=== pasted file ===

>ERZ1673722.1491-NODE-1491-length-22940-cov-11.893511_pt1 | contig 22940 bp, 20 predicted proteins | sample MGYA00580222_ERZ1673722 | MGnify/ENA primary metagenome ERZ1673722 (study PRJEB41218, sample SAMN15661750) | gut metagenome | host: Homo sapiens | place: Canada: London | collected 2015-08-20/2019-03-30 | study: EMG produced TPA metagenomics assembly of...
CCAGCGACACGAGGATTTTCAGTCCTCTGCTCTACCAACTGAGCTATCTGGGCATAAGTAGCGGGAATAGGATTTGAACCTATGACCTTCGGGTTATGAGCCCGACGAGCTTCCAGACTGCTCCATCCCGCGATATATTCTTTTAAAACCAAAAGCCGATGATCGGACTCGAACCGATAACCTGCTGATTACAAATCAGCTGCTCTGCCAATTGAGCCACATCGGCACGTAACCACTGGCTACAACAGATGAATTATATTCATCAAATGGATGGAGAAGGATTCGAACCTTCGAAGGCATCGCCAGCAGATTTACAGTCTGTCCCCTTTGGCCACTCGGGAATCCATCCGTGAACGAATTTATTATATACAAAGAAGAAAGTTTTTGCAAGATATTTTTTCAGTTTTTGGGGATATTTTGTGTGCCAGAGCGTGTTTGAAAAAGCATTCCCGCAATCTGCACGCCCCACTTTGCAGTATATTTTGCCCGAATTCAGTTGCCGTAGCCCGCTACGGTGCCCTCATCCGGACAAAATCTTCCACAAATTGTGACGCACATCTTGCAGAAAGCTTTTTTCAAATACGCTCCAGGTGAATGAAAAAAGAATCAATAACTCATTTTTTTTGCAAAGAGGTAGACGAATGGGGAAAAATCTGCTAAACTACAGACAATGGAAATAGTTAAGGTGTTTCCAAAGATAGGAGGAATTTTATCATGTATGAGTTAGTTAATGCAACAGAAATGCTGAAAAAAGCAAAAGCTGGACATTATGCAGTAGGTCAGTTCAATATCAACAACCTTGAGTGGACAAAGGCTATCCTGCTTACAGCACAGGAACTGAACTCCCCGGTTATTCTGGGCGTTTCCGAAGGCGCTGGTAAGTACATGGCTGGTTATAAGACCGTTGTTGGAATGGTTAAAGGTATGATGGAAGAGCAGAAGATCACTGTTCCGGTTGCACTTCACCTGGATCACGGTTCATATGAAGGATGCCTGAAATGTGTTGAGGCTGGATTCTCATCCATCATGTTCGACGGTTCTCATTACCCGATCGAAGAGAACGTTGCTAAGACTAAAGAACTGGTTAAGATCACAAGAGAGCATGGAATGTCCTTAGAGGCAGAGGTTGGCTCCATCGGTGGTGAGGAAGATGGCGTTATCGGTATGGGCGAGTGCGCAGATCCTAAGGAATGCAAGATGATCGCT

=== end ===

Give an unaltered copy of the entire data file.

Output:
>ERZ1673722.1491-NODE-1491-length-22940-cov-11.893511_pt1 | contig 22940 bp, 20 predicted proteins | sample MGYA00580222_ERZ1673722 | MGnify/ENA primary metagenome ERZ1673722 (study PRJEB41218, sample SAMN15661750) | gut metagenome | host: Homo sapiens | place: Canada: London | collected 2015-08-20/2019-03-30 | study: EMG produced TPA metagenomics assembly of...
CCAGCGACACGAGGATTTTCAGTCCTCTGCTCTACCAACTGAGCTATCTGGGCATAAGTAGCGGGAATAGGATTTGAACCTATGACCTTCGGGTTATGAGCCCGACGAGCTTCCAGACTGCTCCATCCCGCGATATATTCTTTTAAAACCAAAAGCCGATGATCGGACTCGAACCGATAACCTGCTGATTACAAATCAGCTGCTCTGCCAATTGAGCCACATCGGCACGTAACCACTGGCTACAACAGATGAATTATATTCATCAAATGGATGGAGAAGGATTCGAACCTTCGAAGGCATCGCCAGCAGATTTACAGTCTGTCCCCTTTGGCCACTCGGGAATCCATCCGTGAACGAATTTATTATATACAAAGAAGAAAGTTTTTGCAAGATATTTTTTCAGTTTTTGGGGATATTTTGTGTGCCAGAGCGTGTTTGAAAAAGCATTCCCGCAATCTGCACGCCCCACTTTGCAGTATATTTTGCCCGAATTCAGTTGCCGTAGCCCGCTACGGTGCCCTCATCCGGACAAAATCTTCCACAAATTGTGACGCACATCTTGCAGAAAGCTTTTTTCAAATACGCTCCAGGTGAATGAAAAAAGAATCAATAACTCATTTTTTTTGCAAAGAGGTAGACGAATGGGGAAAAATCTGCTAAACTACAGACAATGGAAATAGTTAAGGTGTTTCCAAAGATAGGAGGAATTTTATCATGTATGAGTTAGTTAATGCAACAGAAATGCTGAAAAAAGCAAAAGCTGGACATTATGCAGTAGGTCAGTTCAATATCAACAACCTTGAGTGGACAAAGGCTATCCTGCTTACAGCACAGGAACTGAACTCCCCGGTTATTCTGGGCGTTTCCGAAGGCGCTGGTAAGTACATGGCTGGTTATAAGACCGTTGTTGGAATGGTTAAAGGTATGATGGAAGAGCAGAAGATCACTGTTCCGGTTGCACTTCACCTGGATCACGGTTCATATGAAGGATGCCTGAAATGTGTTGAGGCTGGATTCTCATCCATCATGTTCGACGGTTCTCATTACCCGATCGAAGAGAACGTTGCTAAGACTAAAGAACTGGTTAAGATCACAAGAGAGCATGGAATGTCCTTAGAGGCAGAGGTTGGCTCCATCGGTGGTGAGGAAGATGGCGTTATCGGTATGGGCGAGTGCGCAGATCCTAAGGAATGCAAGATGATCGCT